Yes We Can Shift Ground on Reproductive Health

Jessica Arons and Shira Saperstein

It is long past time for our country to move beyond the tired culture wars to find real solutions. Yet anti-abortion groups keep supporting failed abstinence-only programs and trump up concern over FOCA.

"What the cynics fail to understand is that the ground has shifted
beneath them, that the stale political arguments that have consumed us
for so long, no longer apply," said President Barack Obama in his
inaugural speech. Nowhere is this more true than in the area of
reproductive rights.

It is long past time for our country to move beyond the tired
culture wars to find real solutions to improve people’s lives. Yet many
anti-abortion groups are nevertheless sounding the alarm that Congress
will soon pass and President Obama sign the Freedom of Choice Act,
undoing all their efforts to restrict and eradicate abortion.

This is a false alarm. There are no current plans in Congress to
vote on FOCA. But no matter. Leaders of the anti-abortion movement will
still try to use it to foment fear that Obama is "the most pro-abortion
president in history" and claim a victory when the bill doesn’t move

These cynics have benefited from the culture wars and are resistant
to working toward meaningful solutions. The fight over social issues
such as abortion raises money and increases their visibility, helping
them to maintain political relevance at a time when their influence is
waning. And the culture wars provide an opportune distraction from
taking on real, progressive reform on health care, the economy, and the

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So these leaders continue their attempts to manipulate well-meaning
Americans who feel moral consternation about abortion. They ignore the
historic opportunity for healing and unity that comes with the
inauguration of our first African-American president–a man who has
pledged to find areas of common ground and work toward shared goals and

Reproductive rights advocates are eager to see President Obama take
action to undo the damage of the past eight years–to overturn the
notorious global gag rule, restore funding to the United Nations
Population Fund, reverse Bush’s Department of Health and Human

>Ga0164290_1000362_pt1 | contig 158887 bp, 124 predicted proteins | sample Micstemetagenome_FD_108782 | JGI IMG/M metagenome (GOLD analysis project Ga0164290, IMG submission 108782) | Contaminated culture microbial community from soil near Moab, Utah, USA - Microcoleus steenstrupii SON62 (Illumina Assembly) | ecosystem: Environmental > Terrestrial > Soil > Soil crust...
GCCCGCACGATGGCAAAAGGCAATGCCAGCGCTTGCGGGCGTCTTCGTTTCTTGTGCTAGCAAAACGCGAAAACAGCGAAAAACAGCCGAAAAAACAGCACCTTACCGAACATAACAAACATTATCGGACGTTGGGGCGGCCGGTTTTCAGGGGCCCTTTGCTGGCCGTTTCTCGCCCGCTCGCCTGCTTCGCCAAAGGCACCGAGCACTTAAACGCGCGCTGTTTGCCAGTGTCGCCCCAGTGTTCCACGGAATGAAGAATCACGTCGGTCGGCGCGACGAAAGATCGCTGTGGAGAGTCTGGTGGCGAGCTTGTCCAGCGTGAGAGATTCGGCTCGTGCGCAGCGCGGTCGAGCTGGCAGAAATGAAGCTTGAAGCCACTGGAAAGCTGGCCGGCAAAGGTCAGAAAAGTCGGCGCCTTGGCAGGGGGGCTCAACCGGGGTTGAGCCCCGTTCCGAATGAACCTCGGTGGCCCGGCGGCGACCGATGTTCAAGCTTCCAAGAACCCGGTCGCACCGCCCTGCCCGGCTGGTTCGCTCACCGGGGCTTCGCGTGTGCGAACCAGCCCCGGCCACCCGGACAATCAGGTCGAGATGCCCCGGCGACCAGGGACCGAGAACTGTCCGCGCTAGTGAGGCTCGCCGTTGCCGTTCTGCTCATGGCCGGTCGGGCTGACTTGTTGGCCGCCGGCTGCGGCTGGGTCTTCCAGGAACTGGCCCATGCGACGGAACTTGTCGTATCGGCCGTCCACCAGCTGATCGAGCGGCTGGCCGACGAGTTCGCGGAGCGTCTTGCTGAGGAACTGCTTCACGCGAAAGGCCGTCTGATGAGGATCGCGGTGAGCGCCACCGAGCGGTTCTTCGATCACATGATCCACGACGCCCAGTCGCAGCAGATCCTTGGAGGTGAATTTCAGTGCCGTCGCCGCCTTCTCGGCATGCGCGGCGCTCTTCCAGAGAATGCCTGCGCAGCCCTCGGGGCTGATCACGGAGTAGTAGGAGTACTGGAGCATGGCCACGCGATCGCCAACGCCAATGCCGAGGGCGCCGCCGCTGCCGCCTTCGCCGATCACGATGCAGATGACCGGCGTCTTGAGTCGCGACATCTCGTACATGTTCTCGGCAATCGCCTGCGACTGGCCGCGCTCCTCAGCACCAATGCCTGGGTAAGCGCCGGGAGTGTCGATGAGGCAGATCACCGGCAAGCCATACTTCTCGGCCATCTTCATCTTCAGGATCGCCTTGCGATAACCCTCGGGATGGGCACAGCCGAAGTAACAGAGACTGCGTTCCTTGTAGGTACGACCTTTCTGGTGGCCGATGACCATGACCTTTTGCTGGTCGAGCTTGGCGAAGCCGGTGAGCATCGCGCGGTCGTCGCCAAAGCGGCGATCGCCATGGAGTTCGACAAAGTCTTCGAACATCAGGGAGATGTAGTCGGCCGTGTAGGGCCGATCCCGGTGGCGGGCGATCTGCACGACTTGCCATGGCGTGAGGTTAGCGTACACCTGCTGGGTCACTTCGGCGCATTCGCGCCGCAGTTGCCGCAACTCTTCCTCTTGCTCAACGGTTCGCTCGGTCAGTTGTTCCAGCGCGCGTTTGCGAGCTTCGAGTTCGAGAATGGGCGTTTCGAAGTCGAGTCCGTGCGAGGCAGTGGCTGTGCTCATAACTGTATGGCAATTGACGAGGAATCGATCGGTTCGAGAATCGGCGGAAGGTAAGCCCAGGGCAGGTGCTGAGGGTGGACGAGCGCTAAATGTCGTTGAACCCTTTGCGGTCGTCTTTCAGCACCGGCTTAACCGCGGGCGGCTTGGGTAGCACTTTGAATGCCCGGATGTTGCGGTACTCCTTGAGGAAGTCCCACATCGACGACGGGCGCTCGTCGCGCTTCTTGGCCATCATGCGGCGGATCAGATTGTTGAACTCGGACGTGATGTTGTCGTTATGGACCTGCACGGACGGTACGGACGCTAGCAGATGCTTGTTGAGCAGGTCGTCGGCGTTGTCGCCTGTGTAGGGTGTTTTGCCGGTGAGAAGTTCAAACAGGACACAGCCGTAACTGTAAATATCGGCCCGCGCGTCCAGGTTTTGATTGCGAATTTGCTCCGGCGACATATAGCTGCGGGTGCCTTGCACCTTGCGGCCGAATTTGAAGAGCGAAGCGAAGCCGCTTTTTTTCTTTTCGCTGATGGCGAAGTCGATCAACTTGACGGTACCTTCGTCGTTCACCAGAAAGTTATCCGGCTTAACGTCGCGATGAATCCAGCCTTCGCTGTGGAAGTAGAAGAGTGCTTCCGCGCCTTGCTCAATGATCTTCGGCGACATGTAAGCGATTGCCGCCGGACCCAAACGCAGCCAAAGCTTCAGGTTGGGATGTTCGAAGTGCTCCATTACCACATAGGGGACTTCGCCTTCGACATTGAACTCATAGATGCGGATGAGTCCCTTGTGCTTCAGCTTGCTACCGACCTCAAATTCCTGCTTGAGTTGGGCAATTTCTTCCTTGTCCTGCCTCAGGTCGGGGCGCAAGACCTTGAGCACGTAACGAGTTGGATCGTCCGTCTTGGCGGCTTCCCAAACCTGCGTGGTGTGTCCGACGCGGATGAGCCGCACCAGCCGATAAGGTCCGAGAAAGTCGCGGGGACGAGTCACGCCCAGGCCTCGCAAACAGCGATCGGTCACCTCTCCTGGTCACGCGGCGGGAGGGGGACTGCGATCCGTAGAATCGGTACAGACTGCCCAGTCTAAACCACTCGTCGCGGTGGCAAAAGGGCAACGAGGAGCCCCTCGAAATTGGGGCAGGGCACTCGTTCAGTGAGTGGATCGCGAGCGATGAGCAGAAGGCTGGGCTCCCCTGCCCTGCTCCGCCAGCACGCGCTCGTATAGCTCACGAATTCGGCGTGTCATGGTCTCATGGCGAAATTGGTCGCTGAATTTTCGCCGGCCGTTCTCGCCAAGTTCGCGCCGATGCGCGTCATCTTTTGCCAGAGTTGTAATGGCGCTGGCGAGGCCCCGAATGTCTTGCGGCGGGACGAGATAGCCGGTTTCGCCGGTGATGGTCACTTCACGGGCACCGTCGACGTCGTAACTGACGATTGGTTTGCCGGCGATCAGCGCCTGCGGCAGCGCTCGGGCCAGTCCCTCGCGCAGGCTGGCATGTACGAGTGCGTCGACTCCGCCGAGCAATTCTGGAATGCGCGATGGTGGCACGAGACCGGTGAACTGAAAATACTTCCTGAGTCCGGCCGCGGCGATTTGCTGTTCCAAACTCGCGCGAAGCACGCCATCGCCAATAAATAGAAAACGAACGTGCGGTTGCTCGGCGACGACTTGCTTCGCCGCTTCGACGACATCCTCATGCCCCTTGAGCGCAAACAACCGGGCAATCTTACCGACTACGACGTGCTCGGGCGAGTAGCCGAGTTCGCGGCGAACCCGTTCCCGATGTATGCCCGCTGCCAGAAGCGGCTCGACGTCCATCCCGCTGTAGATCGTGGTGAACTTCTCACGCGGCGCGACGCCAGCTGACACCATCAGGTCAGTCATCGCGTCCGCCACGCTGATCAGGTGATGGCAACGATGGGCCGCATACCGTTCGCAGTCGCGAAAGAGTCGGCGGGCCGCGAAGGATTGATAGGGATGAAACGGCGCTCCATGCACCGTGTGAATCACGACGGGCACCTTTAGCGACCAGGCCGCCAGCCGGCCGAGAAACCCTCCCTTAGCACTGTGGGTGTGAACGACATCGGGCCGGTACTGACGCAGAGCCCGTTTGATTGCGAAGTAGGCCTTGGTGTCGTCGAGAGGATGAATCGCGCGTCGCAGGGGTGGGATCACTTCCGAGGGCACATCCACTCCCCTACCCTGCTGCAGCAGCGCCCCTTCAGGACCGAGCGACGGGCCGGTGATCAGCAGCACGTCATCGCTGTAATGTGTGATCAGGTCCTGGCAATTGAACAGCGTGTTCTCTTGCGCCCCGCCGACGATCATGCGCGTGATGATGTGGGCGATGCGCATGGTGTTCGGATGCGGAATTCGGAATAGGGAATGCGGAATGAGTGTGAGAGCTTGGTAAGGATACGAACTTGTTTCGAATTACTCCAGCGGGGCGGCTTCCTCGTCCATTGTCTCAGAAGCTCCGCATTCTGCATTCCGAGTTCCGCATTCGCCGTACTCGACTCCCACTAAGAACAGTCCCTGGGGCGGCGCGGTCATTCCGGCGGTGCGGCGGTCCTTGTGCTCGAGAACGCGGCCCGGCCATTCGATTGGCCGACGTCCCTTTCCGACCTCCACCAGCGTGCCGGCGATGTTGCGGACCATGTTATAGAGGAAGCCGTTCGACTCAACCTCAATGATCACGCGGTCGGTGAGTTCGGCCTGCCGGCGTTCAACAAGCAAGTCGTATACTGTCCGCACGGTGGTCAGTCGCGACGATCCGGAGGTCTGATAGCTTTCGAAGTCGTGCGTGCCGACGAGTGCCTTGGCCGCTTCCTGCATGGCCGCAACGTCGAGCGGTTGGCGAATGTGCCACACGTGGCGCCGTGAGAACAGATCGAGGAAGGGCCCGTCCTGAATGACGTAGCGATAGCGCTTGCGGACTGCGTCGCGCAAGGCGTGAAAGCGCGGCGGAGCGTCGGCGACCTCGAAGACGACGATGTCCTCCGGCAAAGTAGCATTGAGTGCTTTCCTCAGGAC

Services’ midnight "provider conscience" regulation, end
abstinence-only funding, and renew support for family planning
services. We also want to ensure that all women–including low-income
women–have access to legal and safe abortion services. But abortion,
though certainly important, is only one of many issues on which work
needs to be done.

Now, just after Roe v. Wade‘s 36th anniversary, President Obama has
an opportunity to outline a new, holistic approach to reproductive
rights and health that works not only to provide people with the
ability to determine whether or when to have children, but also to help
them become parents and parent with dignity, have healthy pregnancies,
and have safe and healthy families and relationships.

There were numerous reports last year highlighting the dire state of
reproductive health and rights in this country and the need for a new
approach to these issues:

  • The teen pregnancy rate is increasing after several years
    of decline, and one in four teenage girls has a sexually transmitted
  • Progress on reducing infant mortality has
    stalled, and the United States is now tied with Poland and Slovakia for
    29th place worldwide.
  • More than 50,000 people per year are
    newly infected with HIV, and AIDS is the number one killer of
    African-American women between the ages of 25 and 34.

Maternal mortality continues to be a persistent and tragic problem
around the world. More than 530,000 women die in childbirth each year,
more than 99 percent of them in Sub-Saharan Africa and Asia. Women in
Sierra Leone have a one in eight chance of dying in childbirth, while
in Ireland, which has the lowest rate in the world, the rate is 1 in
48,000. The U.S. rate is 1 in 4,800, which places us 41st on a list of
171 countries.

Unintended pregnancy, high rates of STIs, including HIV/AIDS, and
infant and maternal mortality are all largely preventable with
relatively low-cost interventions. Universal access to comprehensive
sexuality education, family planning, STI prevention services, and
emergency obstetrical care would go a long way toward addressing these
problems–and their high cost to women and their families.

Instead of attacking funding for Planned Parenthood and preventing
it from delivering basic heath care services to poor women, social
conservatives could work with progressives to achieve affordable,
quality health care for all. Instead of lobbying to maintain support
for failed abstinence-only programs, they could join our efforts to
ensure that every American child is adequately educated to work in the
new economy. And instead of fighting over FOCA, we could work together
to ensure that every woman can prevent pregnancy when that is her
desire, maintain healthy wanted pregnancies, and obtain the economic
and social supports necessary to provide children with love and

Reproductive health and rights are essential, not peripheral, to
building healthy families and communities. And they need not be an
obstacle to the political change that President Obama has promised. At
this historic moment, let us not be distracted and divided by outdated
culture wars. Let us pursue our areas of agreement on the measures
necessary to protect women’s health, dignity, and lives with sincerity
and good faith. It is time for this critical work to begin.

This post was originally published at the Center for American Progress.

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